Thales Alenia Space Signs $567M ExoMars 2028 Contract

Thales Alenia Space

Europe’s Mars rover mission is getting a new lease on life. 

Thales Alenia Space secured a €522M ($567M) ESA contract to lead a coalition of European industry players in restarting the ExoMars rover program and developing the Mars Entry, Descent, and Landing Module (EDLM) to transport the Rosalind Franklin rover to the surface of the Red Planet.

“We’re truly honored that ESA has renewed its trust in our company by awarding us the contract for the renewal of this challenging mission to search for traces of life on Mars,” said Massimo Comparini, Deputy CEO at Thales Alenia Space.

After years of delays, the rover is now slated to launch out of KSC in 2028 and is expected to arrive at Mars in 2030. 

Plans measured in decades: Europe’s ExoMars program has been a multi-decade-long rollercoaster. The program consists of two missions: the Trace Gas Orbiter (TGO) and the Rosalind Franklin rover. The TGO satellite was successfully launched in 2016 and is still circling Mars, but getting Europe’s first Red Planet rover to space has been a much more difficult saga. As it stands, the rover is built, but it’s searching for a ride.

The program has faced years of delays, during which partnerships have come and gone. The rover was most recently scheduled to launch in 2022, using both a Russian Proton rocket and Kazachok lander. However, Russia’s invasion of Ukraine led ESA to terminate the partnership, leaving the rover without a rocket and—more critically—without a lander to navigate the seven minutes of terror that is descending through Mars’ atmosphere.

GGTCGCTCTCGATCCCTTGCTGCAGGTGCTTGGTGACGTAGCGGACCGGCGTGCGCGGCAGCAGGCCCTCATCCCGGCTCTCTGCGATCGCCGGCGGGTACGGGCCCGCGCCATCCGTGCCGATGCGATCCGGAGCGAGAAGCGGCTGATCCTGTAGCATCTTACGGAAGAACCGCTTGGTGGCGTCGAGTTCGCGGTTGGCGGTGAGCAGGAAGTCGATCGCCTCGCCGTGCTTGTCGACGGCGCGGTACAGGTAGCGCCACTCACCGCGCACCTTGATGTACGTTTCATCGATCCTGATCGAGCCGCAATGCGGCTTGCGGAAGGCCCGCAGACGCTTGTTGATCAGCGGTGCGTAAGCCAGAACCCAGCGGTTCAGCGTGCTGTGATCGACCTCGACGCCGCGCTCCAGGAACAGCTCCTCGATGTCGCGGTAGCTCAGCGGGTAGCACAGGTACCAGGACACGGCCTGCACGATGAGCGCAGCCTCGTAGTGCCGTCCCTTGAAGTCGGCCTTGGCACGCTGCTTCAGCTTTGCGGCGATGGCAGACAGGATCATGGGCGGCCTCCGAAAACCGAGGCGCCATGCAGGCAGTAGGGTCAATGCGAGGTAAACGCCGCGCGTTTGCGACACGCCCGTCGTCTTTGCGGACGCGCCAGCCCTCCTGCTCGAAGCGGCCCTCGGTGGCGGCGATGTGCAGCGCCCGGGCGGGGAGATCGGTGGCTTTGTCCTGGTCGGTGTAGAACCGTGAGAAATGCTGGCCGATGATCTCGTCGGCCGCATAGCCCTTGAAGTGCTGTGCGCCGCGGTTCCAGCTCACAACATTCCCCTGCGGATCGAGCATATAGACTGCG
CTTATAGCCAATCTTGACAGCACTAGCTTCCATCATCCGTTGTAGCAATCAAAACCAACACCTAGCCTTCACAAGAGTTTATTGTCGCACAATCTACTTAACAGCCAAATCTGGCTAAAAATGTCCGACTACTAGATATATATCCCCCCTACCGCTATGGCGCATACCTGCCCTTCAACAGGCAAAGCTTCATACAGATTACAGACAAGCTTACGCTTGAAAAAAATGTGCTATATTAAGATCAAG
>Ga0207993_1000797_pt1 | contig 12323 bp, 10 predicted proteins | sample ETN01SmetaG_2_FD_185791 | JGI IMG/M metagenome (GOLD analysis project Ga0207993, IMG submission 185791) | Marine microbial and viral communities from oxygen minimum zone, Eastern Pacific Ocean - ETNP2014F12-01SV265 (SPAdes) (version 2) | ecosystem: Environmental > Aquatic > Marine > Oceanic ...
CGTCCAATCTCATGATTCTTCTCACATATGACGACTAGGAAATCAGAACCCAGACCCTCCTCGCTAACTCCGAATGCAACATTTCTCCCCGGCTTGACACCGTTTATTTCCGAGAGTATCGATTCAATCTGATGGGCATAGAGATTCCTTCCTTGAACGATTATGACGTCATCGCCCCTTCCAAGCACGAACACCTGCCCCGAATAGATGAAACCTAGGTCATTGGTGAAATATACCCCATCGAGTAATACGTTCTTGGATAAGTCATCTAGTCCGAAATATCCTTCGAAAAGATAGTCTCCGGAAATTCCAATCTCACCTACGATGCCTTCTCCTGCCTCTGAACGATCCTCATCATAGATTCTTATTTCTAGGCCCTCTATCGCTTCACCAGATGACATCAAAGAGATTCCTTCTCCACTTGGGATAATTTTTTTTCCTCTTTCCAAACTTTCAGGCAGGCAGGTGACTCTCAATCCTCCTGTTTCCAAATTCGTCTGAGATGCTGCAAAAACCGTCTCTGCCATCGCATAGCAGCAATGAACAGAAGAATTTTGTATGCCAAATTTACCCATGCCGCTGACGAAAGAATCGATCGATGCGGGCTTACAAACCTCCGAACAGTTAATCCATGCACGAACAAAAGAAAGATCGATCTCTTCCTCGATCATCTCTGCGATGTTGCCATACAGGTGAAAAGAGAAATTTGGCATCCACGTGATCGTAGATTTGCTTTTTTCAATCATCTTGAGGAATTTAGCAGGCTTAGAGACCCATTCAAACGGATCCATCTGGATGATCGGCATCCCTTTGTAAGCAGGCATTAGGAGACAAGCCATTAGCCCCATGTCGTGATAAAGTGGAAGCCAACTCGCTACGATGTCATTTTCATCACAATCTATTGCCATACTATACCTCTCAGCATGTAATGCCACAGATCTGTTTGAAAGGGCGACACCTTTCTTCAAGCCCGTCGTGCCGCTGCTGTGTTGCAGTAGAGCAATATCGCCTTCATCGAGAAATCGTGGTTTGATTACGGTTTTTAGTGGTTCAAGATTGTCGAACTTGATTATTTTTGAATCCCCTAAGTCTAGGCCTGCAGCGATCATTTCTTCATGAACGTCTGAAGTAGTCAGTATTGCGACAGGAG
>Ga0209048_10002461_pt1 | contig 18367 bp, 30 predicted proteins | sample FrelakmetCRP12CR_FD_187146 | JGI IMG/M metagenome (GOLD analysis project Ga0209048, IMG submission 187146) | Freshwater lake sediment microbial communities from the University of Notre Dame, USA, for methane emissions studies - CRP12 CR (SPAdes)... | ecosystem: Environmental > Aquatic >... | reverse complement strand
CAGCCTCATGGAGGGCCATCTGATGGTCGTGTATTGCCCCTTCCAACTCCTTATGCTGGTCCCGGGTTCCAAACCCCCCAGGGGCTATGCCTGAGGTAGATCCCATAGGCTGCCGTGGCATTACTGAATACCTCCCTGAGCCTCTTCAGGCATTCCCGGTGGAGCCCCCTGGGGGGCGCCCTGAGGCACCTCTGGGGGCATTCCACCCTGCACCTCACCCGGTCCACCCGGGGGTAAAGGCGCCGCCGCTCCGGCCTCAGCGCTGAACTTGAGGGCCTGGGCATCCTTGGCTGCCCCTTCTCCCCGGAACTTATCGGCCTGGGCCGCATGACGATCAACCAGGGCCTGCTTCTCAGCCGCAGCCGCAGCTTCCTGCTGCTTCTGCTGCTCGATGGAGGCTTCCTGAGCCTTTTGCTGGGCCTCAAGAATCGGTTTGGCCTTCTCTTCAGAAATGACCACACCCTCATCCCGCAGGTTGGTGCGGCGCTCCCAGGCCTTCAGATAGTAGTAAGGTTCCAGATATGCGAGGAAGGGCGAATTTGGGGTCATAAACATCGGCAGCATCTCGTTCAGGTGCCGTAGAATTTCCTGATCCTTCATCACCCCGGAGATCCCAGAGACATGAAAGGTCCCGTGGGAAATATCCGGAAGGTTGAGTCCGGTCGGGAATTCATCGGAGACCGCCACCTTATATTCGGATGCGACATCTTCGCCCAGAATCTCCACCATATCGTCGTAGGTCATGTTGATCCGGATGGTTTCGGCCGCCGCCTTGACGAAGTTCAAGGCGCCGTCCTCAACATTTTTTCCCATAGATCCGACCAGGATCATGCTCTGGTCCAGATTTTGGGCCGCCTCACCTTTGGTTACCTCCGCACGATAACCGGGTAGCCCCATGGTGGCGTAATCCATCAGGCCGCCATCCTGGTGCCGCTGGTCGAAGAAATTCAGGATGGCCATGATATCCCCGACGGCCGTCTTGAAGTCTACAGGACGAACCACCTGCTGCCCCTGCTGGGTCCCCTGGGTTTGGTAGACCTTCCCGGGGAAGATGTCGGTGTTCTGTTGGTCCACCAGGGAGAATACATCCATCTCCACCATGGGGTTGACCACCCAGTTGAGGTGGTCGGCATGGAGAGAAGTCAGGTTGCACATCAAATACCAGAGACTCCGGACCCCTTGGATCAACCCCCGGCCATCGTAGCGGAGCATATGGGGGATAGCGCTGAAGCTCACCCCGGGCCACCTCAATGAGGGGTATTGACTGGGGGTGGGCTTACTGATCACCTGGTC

Despite the major setback, European scientists remained committed to advancing the program. “The scientific community really pushed to reshape the mission for 2028,” Comparini told Payload. 

The show must go on: With the new Thales Alenia Space mega-lander contract, there is renewed hope that the rover will eventually be able to see the light of Martian day.

While Thales Alenia Space is leading the charge, building the lander takes a village.

  • Thales Alenia Space: Developing the rear shield, the parachute, cameras, and assembly, integration, and testing of the vehicle
  • Airbus Defense & Space: Building the mechanical, thermal, and propulsion systems 
  • ArianeGroup: Constructing the shield and thermal protection 
  • OHB: Building the carrier module

NASA will provide the descent engine and fund the launch capabilities. 

Red Rising’s helldivers: The Rosalind Franklin rover is equipped with a drill capable of burrowing two meters deep. This drill will collect soil samples and analyze Mars’ chemical and biological properties to detect signs life.

“Two meters below the surface could be enough to shield from radiation environment,” Comparini told Payload. “We will analyze the samples for traces of old, organic, organic compounds, and traces of past life.”

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